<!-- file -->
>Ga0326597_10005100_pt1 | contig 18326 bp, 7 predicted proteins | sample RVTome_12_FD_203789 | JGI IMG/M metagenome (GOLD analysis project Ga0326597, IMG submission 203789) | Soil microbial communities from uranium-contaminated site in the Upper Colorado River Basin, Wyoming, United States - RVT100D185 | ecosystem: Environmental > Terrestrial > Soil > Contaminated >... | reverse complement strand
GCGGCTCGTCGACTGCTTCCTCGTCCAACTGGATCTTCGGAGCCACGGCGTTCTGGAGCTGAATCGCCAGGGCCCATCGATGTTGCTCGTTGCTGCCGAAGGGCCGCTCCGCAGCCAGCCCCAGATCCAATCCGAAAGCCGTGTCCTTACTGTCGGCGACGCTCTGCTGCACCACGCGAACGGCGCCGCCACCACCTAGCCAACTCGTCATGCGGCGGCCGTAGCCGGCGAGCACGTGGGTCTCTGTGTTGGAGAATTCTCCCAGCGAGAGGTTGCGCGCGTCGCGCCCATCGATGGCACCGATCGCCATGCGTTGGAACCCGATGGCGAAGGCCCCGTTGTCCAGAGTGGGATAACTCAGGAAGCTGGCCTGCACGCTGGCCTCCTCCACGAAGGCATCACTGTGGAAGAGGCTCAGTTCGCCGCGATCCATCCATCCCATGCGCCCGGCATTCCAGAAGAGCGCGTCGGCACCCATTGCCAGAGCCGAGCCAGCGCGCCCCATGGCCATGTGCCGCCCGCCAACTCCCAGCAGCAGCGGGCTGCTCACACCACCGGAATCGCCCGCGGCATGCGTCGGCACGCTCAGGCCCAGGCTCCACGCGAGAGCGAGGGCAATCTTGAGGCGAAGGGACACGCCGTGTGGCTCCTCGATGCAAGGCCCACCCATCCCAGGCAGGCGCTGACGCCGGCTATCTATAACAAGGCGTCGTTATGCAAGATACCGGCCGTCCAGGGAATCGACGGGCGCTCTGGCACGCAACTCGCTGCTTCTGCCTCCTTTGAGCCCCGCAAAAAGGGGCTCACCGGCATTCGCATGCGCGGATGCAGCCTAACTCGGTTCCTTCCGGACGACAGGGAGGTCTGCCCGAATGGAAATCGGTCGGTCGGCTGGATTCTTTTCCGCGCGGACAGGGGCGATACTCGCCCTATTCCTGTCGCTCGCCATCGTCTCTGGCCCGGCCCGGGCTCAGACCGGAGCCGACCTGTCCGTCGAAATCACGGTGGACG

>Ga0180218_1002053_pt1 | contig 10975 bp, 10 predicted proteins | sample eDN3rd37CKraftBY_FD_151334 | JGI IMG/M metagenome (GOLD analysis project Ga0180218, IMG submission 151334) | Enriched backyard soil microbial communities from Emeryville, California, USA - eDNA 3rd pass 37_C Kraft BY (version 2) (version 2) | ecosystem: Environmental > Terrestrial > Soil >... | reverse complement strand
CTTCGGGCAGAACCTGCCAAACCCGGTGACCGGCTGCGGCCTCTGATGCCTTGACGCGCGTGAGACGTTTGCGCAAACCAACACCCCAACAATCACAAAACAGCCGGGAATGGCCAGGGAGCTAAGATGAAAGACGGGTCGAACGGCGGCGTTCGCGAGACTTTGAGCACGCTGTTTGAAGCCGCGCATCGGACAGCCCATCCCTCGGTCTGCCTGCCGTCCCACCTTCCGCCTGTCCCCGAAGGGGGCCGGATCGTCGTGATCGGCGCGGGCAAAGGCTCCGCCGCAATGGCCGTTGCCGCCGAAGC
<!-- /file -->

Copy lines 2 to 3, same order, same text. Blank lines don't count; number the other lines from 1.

GCGGCTCGTCGACTGCTTCCTCGTCCAACTGGATCTTCGGAGCCACGGCGTTCTGGAGCTGAATCGCCAGGGCCCATCGATGTTGCTCGTTGCTGCCGAAGGGCCGCTCCGCAGCCAGCCCCAGATCCAATCCGAAAGCCGTGTCCTTACTGTCGGCGACGCTCTGCTGCACCACGCGAACGGCGCCGCCACCACCTAGCCAACTCGTCATGCGGCGGCCGTAGCCGGCGAGCACGTGGGTCTCTGTGTTGGAGAATTCTCCCAGCGAGAGGTTGCGCGCGTCGCGCCCATCGATGGCACCGATCGCCATGCGTTGGAACCCGATGGCGAAGGCCCCGTTGTCCAGAGTGGGATAACTCAGGAAGCTGGCCTGCACGCTGGCCTCCTCCACGAAGGCATCACTGTGGAAGAGGCTCAGTTCGCCGCGATCCATCCATCCCATGCGCCCGGCATTCCAGAAGAGCGCGTCGGCACCCATTGCCAGAGCCGAGCCAGCGCGCCCCATGGCCATGTGCCGCCCGCCAACTCCCAGCAGCAGCGGGCTGCTCACACCACCGGAATCGCCCGCGGCATGCGTCGGCACGCTCAGGCCCAGGCTCCACGCGAGAGCGAGGGCAATCTTGAGGCGAAGGGACACGCCGTGTGGCTCCTCGATGCAAGGCCCACCCATCCCAGGCAGGCGCTGACGCCGGCTATCTATAACAAGGCGTCGTTATGCAAGATACCGGCCGTCCAGGGAATCGACGGGCGCTCTGGCACGCAACTCGCTGCTTCTGCCTCCTTTGAGCCCCGCAAAAAGGGGCTCACCGGCATTCGCATGCGCGGATGCAGCCTAACTCGGTTCCTTCCGGACGACAGGGAGGTCTGCCCGAATGGAAATCGGTCGGTCGGCTGGATTCTTTTCCGCGCGGACAGGGGCGATACTCGCCCTATTCCTGTCGCTCGCCATCGTCTCTGGCCCGGCCCGGGCTCAGACCGGAGCCGACCTGTCCGTCGAAATCACGGTGGACG

>Ga0180218_1002053_pt1 | contig 10975 bp, 10 predicted proteins | sample eDN3rd37CKraftBY_FD_151334 | JGI IMG/M metagenome (GOLD analysis project Ga0180218, IMG submission 151334) | Enriched backyard soil microbial communities from Emeryville, California, USA - eDNA 3rd pass 37_C Kraft BY (version 2) (version 2) | ecosystem: Environmental > Terrestrial > Soil >... | reverse complement strand